The confirmation of Brett Kavanaugh to the U.S. Supreme Court raises serious questions about the type of cases he'll preside over — namely, whether Kavanaugh will recuse himself from sexual assault cases. The Senate confirmed Kavanaugh to the nation's highest court on Saturday afternoon, following sexual misconduct allegations from three women. While the allegations could create a conflict of interest, it's typically up to a Supreme Court justice to recuse themself from a specific case.
Christine Blasey Ford testified before the Senate Judiciary Committee last week that Kavanaugh attempted to sexually assault her in the 1980s. Deborah Ramirez alleged that he exposed himself to her in college. And Julie Swetnick accused the judge of "targeting" girls in high school. Kavanaugh has repeatedly denied every allegation.
Still, the heated debate over said allegations could put Kavanaugh in a tricky position down the line. "Any conflict of interest can theoretically disqualify a judge," according to the nonpartisan nonprofit the National Constitution Center. Though current precedent dictates that a justice decides when to recuse themself from a case, a party in a particular case does have the right to submit an affidavit claiming the judge in question has "a personal bias or prejudice." As the National Constitution Center notes, the justice can then either agree to sit the case out or refuse.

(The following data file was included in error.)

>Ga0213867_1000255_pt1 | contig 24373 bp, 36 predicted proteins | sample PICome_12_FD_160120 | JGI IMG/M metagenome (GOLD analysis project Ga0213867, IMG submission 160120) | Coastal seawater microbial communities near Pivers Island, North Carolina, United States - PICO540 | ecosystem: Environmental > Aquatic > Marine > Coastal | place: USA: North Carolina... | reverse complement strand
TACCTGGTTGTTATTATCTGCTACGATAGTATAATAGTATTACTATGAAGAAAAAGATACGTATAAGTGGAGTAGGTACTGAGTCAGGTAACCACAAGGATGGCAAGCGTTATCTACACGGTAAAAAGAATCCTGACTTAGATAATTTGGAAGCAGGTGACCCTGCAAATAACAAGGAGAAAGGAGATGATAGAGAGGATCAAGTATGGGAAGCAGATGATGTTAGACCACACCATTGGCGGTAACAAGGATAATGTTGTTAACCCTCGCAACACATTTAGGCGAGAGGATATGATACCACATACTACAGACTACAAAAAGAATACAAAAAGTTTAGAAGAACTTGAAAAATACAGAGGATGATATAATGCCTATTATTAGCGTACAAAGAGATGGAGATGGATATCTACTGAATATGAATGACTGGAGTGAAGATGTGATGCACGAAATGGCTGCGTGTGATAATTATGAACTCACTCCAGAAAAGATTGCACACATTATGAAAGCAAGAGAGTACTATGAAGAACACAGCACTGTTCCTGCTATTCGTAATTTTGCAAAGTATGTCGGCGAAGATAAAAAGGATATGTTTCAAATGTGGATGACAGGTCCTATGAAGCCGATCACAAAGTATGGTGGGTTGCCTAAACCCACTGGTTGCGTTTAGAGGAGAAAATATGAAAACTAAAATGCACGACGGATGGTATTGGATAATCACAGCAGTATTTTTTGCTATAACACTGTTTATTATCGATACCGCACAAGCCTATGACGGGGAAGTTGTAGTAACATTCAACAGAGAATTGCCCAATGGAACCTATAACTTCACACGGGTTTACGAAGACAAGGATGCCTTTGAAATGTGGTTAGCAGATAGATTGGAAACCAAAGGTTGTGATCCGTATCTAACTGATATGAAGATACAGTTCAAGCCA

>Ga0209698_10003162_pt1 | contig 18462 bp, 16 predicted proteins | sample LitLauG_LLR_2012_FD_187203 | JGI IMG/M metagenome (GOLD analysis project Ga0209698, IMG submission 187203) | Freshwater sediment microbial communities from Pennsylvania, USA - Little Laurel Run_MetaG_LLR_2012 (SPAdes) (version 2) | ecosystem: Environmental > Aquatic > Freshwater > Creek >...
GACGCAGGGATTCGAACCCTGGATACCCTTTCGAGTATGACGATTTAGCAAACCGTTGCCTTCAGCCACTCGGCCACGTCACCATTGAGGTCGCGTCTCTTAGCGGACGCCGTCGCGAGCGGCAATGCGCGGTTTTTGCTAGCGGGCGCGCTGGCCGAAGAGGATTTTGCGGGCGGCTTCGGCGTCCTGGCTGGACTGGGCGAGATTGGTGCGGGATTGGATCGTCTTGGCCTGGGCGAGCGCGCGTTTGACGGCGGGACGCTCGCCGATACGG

Because the allegations against Kavanaugh were made public, he could be pressured to recuse himself from sexual assault cases. But it's more likely that he'll be asked to recuse himself from cases involving congressional Democrats. As Laurence Tribe, a professor of constitutional law at Harvard Law School, wrote in The New York Times:
His intemperate personal attacks on members of the Senate Judiciary Committee and his partisan tirades against what he derided as a conspiracy of liberal political enemies guilty of a "calculated and orchestrated political hit" do more than simply display a strikingly injudicious temperament. They disqualify him from participating in a wide range of the cases that may come before the Supreme Court: cases involving individuals or groups that Judge Kavanaugh has now singled out, under oath and in front of the entire nation, as implacable adversaries.
Rep. Jerrold Nadler (D-NY) agreed, telling ABC's This Week that the judge's angry testimony before the Senate last week meant Kavanaugh recusing himself from cases involving congressional Democrats would be the "proper thing."
When it comes to sexual assault cases — which the court doesn't hear very often — Tribe noted in The Times that some may also argue that Kavanaugh needs to recuse himself. Though the court doesn't determine whether a person is guilty of sexual assault, it can dictate how these cases move through the courts. Most sexual assault cases heard by SCOTUS in the past focused on the constitutionality of a specific court practice or who can be held liable in one type of sexual assault case.
At the end of the day, Kavanaugh will likely hold the power to decide when to recuse himself — not matter what the case in question involves.
If you or someone you know has been sexually assaulted, call the National Sexual Assault Telephone Hotline at 800-656-HOPE (4673) or visit online.rainn.org.